Flu Deaths in Nova Scotia Doubled in 2017-2018 Flu Season

Flu Deaths in Nova Scotia Doubled in 2017-2018 Flu Season

The flu season of 2017-2018 was one of the toughest ones for Nova Scotia where 63 people died of influenza, although the number might be higher than officially announced. Besides, the flu deaths in Nova Scotia doubled in 2017-2018, given that in the previous influenza outbreak of 2016 killed only 30 people.

Despite the gloomy statistics, virologists say that the number of deaths in 2017-2018 flu season increased because of the influenza strain that affected Canada, which was the H3N2 which is more virulent and life-threatening than others.

“We certainly had a more significant, more severe flu season last year. But every indicator we used to track flu last year was within the range of normal,” stated Dr. Robert Strang, the province’s public chief health officer.

Faulty vaccines behind the increased flu-related death toll in Nova Scotia

All the 63 persons killed by influenza during the 2017-2018 flu season were aged above 65, even though 90-95% of the old adults between 65 and 70 had their flu shots in time.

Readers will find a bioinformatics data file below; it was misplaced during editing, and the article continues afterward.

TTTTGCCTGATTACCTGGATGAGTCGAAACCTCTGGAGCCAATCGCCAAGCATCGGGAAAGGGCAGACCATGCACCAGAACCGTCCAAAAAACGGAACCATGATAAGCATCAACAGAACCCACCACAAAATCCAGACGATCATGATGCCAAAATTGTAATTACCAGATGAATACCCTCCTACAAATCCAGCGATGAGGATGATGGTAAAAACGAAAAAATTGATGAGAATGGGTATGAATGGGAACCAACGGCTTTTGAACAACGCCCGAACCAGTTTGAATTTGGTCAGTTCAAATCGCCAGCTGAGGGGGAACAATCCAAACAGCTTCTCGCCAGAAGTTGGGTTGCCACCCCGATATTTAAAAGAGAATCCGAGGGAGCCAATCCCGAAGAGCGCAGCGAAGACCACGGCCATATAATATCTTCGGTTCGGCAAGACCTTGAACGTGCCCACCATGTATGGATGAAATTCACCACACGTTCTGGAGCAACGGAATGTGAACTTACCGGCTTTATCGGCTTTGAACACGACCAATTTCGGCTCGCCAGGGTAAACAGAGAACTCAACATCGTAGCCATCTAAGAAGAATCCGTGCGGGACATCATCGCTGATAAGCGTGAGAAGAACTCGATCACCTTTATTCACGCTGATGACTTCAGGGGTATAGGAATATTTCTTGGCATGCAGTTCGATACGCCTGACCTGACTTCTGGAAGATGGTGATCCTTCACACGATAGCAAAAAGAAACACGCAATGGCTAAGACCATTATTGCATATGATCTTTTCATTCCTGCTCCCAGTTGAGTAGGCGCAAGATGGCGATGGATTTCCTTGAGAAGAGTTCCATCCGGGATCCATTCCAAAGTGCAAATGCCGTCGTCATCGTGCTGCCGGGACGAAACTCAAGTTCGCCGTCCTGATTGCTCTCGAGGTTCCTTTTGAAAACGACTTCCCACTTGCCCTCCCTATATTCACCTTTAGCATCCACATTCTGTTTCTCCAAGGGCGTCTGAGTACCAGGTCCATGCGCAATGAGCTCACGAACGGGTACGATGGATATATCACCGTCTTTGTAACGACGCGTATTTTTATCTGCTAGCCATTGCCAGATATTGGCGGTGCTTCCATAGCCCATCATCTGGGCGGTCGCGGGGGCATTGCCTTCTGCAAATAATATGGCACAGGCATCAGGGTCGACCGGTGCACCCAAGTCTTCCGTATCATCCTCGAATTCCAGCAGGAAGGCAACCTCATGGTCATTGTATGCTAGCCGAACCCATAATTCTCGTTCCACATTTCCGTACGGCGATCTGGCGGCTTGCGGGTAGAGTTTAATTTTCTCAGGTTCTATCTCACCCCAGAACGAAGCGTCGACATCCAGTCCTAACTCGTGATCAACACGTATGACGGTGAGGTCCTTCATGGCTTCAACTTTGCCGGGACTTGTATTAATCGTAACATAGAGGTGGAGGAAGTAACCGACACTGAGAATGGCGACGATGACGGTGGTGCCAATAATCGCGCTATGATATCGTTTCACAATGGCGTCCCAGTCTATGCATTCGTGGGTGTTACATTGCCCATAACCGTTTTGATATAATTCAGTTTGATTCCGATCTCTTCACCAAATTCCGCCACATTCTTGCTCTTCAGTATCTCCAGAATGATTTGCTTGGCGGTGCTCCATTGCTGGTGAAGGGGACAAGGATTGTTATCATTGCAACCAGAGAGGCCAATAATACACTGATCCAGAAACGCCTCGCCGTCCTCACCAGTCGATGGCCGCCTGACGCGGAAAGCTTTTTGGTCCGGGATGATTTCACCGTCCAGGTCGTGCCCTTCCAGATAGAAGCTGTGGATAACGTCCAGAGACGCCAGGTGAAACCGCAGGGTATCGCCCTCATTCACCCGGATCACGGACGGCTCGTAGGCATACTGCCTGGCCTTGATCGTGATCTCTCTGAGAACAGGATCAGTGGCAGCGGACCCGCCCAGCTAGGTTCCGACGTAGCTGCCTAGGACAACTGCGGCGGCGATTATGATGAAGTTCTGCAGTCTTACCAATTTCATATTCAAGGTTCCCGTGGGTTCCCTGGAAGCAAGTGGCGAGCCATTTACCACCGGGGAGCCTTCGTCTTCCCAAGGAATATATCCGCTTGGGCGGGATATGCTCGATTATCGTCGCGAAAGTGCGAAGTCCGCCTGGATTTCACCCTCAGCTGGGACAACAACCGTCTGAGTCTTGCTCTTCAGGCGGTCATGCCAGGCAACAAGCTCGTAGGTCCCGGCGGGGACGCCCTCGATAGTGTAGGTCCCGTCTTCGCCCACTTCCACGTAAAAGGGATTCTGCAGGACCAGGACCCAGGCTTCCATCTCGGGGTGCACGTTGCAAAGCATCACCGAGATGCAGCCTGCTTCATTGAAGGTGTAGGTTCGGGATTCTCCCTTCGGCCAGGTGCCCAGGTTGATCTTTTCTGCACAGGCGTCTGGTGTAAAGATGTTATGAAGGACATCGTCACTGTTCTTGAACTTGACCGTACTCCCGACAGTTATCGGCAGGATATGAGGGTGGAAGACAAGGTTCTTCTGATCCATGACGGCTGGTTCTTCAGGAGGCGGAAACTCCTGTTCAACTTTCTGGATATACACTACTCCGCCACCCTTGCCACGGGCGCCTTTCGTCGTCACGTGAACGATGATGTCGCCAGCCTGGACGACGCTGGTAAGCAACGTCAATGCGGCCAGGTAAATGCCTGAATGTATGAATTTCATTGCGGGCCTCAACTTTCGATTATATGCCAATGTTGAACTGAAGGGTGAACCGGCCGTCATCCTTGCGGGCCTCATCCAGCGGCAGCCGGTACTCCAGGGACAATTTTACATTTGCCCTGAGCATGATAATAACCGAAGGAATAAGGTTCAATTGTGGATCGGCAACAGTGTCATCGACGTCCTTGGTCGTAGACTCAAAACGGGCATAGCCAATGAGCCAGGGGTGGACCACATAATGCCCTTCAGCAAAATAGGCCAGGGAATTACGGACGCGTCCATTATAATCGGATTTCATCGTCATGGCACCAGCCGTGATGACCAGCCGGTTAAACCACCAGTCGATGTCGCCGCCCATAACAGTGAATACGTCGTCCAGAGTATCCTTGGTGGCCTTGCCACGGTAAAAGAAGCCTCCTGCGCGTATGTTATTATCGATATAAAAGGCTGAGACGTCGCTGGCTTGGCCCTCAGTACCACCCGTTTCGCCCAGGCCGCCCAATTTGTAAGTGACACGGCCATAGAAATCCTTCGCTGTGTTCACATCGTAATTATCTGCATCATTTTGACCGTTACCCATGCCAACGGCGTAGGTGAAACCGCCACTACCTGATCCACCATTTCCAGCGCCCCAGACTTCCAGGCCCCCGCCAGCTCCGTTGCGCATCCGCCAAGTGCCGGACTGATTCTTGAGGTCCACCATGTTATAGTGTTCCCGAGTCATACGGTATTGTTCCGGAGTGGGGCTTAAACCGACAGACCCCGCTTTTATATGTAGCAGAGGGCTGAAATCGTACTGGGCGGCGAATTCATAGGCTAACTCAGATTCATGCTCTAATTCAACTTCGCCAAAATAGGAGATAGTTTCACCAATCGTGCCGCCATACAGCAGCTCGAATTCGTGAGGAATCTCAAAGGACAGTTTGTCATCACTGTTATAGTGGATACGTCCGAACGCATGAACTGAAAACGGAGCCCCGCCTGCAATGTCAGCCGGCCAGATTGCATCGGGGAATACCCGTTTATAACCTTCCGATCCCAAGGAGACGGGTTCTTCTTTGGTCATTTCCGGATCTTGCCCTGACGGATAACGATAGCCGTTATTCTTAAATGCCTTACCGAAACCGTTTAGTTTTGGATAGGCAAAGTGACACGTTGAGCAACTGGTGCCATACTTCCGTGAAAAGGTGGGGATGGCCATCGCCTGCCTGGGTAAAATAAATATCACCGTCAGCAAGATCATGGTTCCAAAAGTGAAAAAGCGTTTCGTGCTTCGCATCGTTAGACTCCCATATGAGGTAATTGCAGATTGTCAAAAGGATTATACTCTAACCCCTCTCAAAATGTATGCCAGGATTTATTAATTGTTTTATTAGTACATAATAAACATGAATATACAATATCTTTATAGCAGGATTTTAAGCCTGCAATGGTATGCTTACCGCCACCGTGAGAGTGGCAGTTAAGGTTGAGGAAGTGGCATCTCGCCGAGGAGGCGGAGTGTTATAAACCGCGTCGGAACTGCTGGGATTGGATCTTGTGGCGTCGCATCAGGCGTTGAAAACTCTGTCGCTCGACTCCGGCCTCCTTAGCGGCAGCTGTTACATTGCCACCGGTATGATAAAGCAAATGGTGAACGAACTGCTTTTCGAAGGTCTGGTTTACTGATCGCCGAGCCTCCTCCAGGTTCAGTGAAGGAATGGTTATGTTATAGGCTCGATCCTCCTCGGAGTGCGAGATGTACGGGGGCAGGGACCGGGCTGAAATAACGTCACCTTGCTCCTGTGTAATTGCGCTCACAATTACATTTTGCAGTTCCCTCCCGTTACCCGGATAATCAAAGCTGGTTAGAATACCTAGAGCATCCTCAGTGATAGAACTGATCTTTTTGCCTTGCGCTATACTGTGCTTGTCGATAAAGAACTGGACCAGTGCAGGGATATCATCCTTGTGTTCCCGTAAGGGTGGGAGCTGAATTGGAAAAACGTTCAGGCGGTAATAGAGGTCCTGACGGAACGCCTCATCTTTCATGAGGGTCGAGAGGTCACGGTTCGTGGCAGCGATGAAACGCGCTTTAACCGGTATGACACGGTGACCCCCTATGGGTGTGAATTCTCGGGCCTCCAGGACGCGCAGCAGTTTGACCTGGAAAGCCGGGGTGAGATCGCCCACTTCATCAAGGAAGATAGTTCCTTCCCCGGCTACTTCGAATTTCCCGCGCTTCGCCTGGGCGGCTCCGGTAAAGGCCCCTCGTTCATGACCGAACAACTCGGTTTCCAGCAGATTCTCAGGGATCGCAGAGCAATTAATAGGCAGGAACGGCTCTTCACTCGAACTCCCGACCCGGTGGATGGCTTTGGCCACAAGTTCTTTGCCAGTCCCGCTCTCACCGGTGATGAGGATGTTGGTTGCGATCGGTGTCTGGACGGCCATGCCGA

According to the vaccine skeptics, the vaccines were faulty last season and useless against influenza. On the other hand, the medical experts come with a more plausible explanation.

“You have a more severe strain, especially in the elderly, coupled with a strain where you tend to get less effectiveness from the vaccine,” said Strang referring to the H3N2 flu virus strain that affected Canada and the US in the 2017-2018 season.

Luckily, no children were among the victims of the 2017-2018 flu season

According to the national statistics, only 38.9 percent of children between six months and 5 years of age were immunized last year, while only 16.4 percent of pregnant women got the flu shot in Nova Scotia.

And precisely these two groups are the most vulnerable to influenza.

“We are fortunate that we did not have any children died last year from influenza, which we’ve had in the past,” said Dr. Robert Strang.


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